4. Cluster. Look for patterns or shared topics / themes. As the facilitator, cluster related notes into shared topics. (e.g., if several people wrote something about “team dumplings” under the “Liked” category, group them together into a cluster.) Invite the team to help spot shared topics / related themes as well. Having the team look for patterns is a good way to have them read each others’ notes more carefully, see connections between their experiences, and start to synthesize what’s there. The point is to have people read deeply into each others’ comments, and feel a sense of shared threads emerging — before they start talking themselves.
5. Prioritize. Ask the team to prioritize the topics. Have the team put little dots next to the topics they most want to talk about in this meeting. You can give everyone a limit of 3 – 5 dots. This helps prioritize what people most want to talk about together. (Note: depending on the size of your group, you can choose to skip this step.)
6. Discuss. Guide the discussion. Start with the most-voted topic. Invite people to discuss each topic. As a facilitator, you might want to start by having freely share and explore each topic — and then gradually invite the group to come up with concrete action items in terms of ways they can address challenges or build off success in the next sprint. You’re looking for small, incremental improvements to make next time around.
7. Document action items coming out of the discussion. Have an “Action Items” column where you document To Do’s or Working Agreements the team comes up with. You can document them on post-it notes and add them as you go. To Do’s are tasks the team agrees to take on in the next heartbeat (e.g., in this sprint we learned that we really need to fix that bug. So in the next heartbeat we’ll commit to fixing it.”)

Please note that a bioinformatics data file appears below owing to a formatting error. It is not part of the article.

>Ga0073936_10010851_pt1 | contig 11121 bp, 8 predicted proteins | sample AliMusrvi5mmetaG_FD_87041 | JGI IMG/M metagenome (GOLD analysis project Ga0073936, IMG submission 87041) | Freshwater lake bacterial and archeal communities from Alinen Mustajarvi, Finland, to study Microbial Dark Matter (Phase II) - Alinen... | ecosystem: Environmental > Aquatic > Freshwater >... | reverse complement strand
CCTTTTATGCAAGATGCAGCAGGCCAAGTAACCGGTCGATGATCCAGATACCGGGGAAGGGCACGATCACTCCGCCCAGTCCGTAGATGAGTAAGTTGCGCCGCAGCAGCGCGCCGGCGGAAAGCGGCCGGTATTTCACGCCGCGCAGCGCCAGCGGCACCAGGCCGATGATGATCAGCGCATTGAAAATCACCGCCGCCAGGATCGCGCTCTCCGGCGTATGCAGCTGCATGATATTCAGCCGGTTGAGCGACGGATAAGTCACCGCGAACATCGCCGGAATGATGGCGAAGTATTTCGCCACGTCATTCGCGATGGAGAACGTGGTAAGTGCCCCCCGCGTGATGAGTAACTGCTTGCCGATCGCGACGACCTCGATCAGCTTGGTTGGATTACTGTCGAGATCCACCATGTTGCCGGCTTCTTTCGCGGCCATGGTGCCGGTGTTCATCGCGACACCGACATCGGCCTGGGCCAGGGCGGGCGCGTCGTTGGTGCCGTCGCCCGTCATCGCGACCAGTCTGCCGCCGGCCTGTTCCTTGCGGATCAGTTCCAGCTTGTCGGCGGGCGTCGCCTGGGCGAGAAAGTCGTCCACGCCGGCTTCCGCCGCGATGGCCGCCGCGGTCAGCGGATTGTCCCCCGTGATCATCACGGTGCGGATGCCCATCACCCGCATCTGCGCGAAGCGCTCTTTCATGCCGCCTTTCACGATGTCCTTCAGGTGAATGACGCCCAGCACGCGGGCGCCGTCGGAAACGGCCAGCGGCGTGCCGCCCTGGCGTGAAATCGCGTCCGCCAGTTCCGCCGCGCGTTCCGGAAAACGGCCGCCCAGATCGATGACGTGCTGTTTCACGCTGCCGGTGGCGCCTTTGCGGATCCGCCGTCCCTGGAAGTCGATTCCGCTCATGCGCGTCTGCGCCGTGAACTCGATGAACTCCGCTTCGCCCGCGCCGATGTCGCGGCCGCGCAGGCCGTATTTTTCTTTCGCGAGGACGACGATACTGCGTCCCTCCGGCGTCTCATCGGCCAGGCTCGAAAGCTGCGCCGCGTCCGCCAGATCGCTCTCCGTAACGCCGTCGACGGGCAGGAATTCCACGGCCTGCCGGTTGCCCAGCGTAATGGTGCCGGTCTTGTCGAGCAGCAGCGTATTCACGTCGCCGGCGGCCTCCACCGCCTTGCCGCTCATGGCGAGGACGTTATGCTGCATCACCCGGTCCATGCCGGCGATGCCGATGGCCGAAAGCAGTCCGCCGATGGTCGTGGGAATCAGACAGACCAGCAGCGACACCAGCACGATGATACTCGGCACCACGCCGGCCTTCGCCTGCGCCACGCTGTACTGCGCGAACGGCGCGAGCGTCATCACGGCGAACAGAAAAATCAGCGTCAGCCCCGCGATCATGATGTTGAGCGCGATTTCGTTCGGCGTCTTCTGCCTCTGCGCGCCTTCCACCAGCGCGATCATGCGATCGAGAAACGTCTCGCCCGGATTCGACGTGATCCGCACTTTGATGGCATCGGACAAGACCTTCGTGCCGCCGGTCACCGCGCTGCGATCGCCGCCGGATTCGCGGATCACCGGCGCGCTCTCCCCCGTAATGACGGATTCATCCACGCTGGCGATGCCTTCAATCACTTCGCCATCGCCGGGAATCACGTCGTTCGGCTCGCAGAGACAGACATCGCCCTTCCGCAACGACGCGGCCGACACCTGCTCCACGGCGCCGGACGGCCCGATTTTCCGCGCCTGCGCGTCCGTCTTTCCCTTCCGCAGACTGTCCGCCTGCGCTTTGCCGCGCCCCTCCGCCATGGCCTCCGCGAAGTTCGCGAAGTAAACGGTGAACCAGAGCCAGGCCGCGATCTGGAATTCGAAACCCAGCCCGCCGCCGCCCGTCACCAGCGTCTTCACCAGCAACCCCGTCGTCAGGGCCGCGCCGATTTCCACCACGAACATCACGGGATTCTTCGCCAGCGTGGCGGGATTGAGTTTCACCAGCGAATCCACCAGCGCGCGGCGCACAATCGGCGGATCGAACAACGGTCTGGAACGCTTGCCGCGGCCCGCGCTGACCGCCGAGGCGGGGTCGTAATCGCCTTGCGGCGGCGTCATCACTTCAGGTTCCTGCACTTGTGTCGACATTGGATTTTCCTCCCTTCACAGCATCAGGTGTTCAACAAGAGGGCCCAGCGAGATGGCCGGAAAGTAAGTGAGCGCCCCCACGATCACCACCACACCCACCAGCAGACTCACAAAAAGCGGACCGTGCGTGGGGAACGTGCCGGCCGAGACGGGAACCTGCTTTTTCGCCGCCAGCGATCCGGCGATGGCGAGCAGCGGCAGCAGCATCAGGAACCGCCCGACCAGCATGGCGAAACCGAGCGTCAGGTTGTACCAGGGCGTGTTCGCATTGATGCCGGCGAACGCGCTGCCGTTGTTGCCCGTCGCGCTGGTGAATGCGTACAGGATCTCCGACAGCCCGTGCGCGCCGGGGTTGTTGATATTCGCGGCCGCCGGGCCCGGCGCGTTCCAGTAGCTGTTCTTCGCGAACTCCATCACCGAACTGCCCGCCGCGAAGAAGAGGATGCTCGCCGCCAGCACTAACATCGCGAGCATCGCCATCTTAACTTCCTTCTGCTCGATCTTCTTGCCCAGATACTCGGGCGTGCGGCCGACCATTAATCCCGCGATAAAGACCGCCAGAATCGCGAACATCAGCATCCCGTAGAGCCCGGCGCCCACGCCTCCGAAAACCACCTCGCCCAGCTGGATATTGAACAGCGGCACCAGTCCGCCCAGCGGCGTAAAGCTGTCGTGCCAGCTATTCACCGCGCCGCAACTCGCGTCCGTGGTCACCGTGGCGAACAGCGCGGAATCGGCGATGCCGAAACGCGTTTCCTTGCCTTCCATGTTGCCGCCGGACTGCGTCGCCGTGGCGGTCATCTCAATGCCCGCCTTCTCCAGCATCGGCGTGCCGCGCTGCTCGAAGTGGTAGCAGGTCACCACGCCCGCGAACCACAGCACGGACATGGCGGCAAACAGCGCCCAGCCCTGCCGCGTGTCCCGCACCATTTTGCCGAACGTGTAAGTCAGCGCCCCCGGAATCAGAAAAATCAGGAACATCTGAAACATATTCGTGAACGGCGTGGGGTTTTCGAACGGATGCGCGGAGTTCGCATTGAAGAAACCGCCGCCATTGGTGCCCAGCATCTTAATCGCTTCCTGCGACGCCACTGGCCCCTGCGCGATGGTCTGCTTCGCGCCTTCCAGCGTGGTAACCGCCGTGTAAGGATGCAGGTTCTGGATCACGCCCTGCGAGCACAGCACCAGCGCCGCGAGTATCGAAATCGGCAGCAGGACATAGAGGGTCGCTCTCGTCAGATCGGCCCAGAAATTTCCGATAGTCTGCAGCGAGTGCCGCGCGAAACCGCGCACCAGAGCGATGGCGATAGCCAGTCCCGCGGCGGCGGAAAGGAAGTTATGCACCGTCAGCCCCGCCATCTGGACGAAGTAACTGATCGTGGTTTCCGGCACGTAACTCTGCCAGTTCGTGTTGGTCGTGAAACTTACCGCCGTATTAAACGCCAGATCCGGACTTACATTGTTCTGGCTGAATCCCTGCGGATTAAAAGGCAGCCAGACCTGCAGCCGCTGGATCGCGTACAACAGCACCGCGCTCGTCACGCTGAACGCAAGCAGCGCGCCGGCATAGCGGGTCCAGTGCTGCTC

Working agreements are different — they’re team norms or guidelines the team adopts for how they want to work together going forward. (e.g., “Let’s agree to not have meetings before 10am.” Or: “let’s agree to use Slack for team communication”. Or: “let’s do retrospectives on Thursdays instead of Fridays.”) Unlike tasks, they’re ongoing and not simply “done.”
To help your team get to tasks and working agreements, you can ask questions like:
- “So what are some ways we could improve on together next time around?”
- “What’s one thing we could try next time to make that better?”
- “Is there something the rest of the team can do next time to help support you?”
- “Anything we need to do to follow up there?”
Your goal as facilitator is to help the group generate concrete ideas for improvement. You don’t need to solve problems. The group is in charge — you’re just helping to guide them.
8. Review the action items. End the retro by reviewing the tasks or working agreements the team has committed to. If there are a lot of them, use dot voting to surface the most important ones. Be clear about next steps, and how follow-through will work.
9. Appreciations. Close things out by doing a closing round of appreciations. Invite each team member to name someone they appreciate from the past heartbeat. It could be a team-mate, or it could be a partner, or a family member — anyone. e.g.,
- “I want to appreciate Lois, because she really helped me with testing and bug-fixing this past heartbeat.”
- “I want to appreciate Steve Smith, because he’s been a great ally in advocating for our work in other departments.”
- “I want to appreciate my mum, because she made me soup when I was sick last week.”
Ending with appreciations brings the team closer together, and ensures things ends on a positive note.
10. Done! High fives all around. 🙂